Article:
Victor's vs. El Burrito Cubano: a Cuban (sandwich) conflict
|"Say hello to my little friend(s)..."|
Sure, there are several local Mexican eateries who offer Cuban sandwiches, but Mexicans making Cuban sandwiches seems about as authentic as a pizza made by someone named Olaf. Luckily, there are a couple of options: Victor's 1959 Cafe in south Minneapolis and El Burrito Cubano in north Minneapolis. The Hot Dish decided to pit them against each other to see whose sandwich would be more likely to make Fidel tip his iconic hat.
|"I hate capitalism! But I like sandwiches!"|
VICTOR'S 1959 CAFE
Victor's 1959 Cafe presents an image and ambience that very closely adheres to an American's romanticized ideal of Soviet-era Cuba. The building looks and feels like something one would expect to find just a few steps from the beach. It's small and intentionally quaint: old-looking wood painted with vibrant colors. If it were pushing a little harder, people might mistake it for a garish theme restaurant.
|Victor's Sandwich Cubano|
The ham in this sandwich is underwhelming. It's not bad, it's just not what ham can be. This ham seems less like a slice off a whole ham than a pre-sliced, packaged ham with water added. It's a substantial slice, and it tastes all right for what it is, but it keeps the sandwich from really popping.
The shredded pork, on the other hand, is really quite good. It's lean, not greasy, and is neither excessively shredded nor unwieldly chunky. It may be some of the best shredded pork in town.
The Spanish chorizo is markedly different from the chorizo found at other restaurants. It's not swimming in a pool of brown grease like the Mexican chorizo served at the now defunct Sunnyside Up Cafe. And it doesn't appear to come in links like the Colombian chorizo served at Cocina Latina, just down 38th Street. It is very similar in both color and composition to pepperoni: thin, rigid slices of white-flecked, red-hued sausage.
The sum total of the sandwich is positive. The bread is light but adequately chewy. The pickles add a nice--and very necessary--crunch and a sweet counterbalance to the salt of the meats. And the mustard ties the whole affair together rather nicely. Add to the sandwich the scrumptious and crispy yuca frita with piquant mojo, and this plate makes for a very satisfactory meal. For those who say 'yuck' to yuca, substitute a salad or rice and beans.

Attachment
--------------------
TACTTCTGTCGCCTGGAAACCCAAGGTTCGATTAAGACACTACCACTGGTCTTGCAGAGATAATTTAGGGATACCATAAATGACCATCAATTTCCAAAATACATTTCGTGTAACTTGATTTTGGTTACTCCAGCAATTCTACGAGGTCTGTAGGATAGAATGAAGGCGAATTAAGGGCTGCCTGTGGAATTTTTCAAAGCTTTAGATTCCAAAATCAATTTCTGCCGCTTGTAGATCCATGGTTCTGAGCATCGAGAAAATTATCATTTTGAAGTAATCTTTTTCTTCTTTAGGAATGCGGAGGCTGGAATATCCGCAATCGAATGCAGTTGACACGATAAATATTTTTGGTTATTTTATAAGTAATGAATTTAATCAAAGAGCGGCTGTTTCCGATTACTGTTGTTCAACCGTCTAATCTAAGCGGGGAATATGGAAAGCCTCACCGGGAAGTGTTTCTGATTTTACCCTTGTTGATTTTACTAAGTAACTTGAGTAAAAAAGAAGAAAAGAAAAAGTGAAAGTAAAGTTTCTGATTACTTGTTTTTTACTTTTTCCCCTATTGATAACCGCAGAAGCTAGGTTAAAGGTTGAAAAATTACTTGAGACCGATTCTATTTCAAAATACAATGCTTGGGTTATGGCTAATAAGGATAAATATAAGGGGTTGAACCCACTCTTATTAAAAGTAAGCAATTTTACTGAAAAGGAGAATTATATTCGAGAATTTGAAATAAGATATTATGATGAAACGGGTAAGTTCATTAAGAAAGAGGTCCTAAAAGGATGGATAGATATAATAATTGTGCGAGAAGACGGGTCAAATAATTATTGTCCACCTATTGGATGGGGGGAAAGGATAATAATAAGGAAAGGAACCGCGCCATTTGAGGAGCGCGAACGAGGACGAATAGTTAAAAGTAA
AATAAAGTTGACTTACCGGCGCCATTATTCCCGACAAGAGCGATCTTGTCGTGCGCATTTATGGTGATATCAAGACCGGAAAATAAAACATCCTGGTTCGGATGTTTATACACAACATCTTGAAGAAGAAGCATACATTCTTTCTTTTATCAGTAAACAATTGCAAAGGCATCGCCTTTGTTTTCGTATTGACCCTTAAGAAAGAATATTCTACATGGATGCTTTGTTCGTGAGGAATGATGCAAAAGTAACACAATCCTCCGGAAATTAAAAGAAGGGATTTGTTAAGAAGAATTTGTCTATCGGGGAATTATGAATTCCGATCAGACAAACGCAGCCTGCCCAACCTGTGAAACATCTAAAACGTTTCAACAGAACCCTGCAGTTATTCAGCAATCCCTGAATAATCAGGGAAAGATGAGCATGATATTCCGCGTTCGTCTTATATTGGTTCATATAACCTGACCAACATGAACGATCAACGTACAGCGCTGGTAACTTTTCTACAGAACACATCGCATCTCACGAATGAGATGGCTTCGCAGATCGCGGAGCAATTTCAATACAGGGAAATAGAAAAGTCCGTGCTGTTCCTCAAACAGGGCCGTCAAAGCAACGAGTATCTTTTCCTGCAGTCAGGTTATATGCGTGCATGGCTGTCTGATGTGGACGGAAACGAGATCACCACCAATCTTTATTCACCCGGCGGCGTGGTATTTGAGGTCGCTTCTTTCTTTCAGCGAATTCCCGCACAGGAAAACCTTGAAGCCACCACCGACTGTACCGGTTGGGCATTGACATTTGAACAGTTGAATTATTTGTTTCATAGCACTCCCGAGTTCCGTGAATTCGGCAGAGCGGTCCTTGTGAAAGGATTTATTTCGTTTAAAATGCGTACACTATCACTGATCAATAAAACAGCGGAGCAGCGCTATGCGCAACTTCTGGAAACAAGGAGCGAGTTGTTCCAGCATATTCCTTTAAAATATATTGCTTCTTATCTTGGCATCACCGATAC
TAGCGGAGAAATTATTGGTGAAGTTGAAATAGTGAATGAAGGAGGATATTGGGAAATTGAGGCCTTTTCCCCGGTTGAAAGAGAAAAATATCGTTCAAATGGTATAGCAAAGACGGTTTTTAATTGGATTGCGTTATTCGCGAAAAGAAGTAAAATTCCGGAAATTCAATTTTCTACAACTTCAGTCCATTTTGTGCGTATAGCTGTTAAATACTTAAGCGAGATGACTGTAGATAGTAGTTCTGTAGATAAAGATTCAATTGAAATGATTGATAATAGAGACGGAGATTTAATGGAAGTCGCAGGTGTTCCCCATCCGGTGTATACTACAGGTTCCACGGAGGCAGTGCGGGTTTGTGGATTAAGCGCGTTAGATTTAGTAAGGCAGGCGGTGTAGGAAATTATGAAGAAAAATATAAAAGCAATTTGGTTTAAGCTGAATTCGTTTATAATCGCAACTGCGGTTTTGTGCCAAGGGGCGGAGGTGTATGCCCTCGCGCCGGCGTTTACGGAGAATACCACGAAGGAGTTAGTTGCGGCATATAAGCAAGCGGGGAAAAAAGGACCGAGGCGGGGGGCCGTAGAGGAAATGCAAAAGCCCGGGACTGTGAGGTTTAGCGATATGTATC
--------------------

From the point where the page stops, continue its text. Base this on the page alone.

EL BURRITO CUBANO
El Burrito Cubano is a stark contrast to Victor's. In fact, it probably more closely adheres to the reality of Soviet-era Cuba--plain, stark, and characterless. There are no indoor seats at this sandwich counter, though there is an attached sit-down restaurant called Cilantro y Habanero. There are tables outside as well, with a lovely view of a trucking outfit. But we're not snobs. We recognize that some of the best food is found at some of the least aesthetically pleasing locations (see: The Wienery).
|El Burrito Cubano's Cuban sandwich|
Surprisingly, the ciabatta wasn't awful considering it's recently icy state. It was chewy yet soft, though not something to get excited about.
We can't say the same for the shredded pork. It truly provided a glaring contrast to that of Victor's. This shredded pork was much darker, fattier and, of course, greasier. The flavor was decent but not outstanding in any way.
The ham was a few thinner slices, as opposed to the one thick slice at Victor's, but it was no more satisfying. The pickles were just fine, and the mustard incited no complaints.
WINNER: Victor's 1959 Cafe
In retrospect, this seemed like a wildly uneven mismatch. It almost feels unfair to compare these two dramatically different eateries. But when El Burrito Cubano charges $7 for this subpar Cuban, served unaccompanied by anything else, compared to Victor's at $10.50 for a larger, better sandwich with the addition of the tasty side dish, they invite the comparison.
Quite simply, there is no choice. For a Cuban sandwich served at a Cuban restaurant, drive halfway across town, if you have to, to enjoy Victor's offering.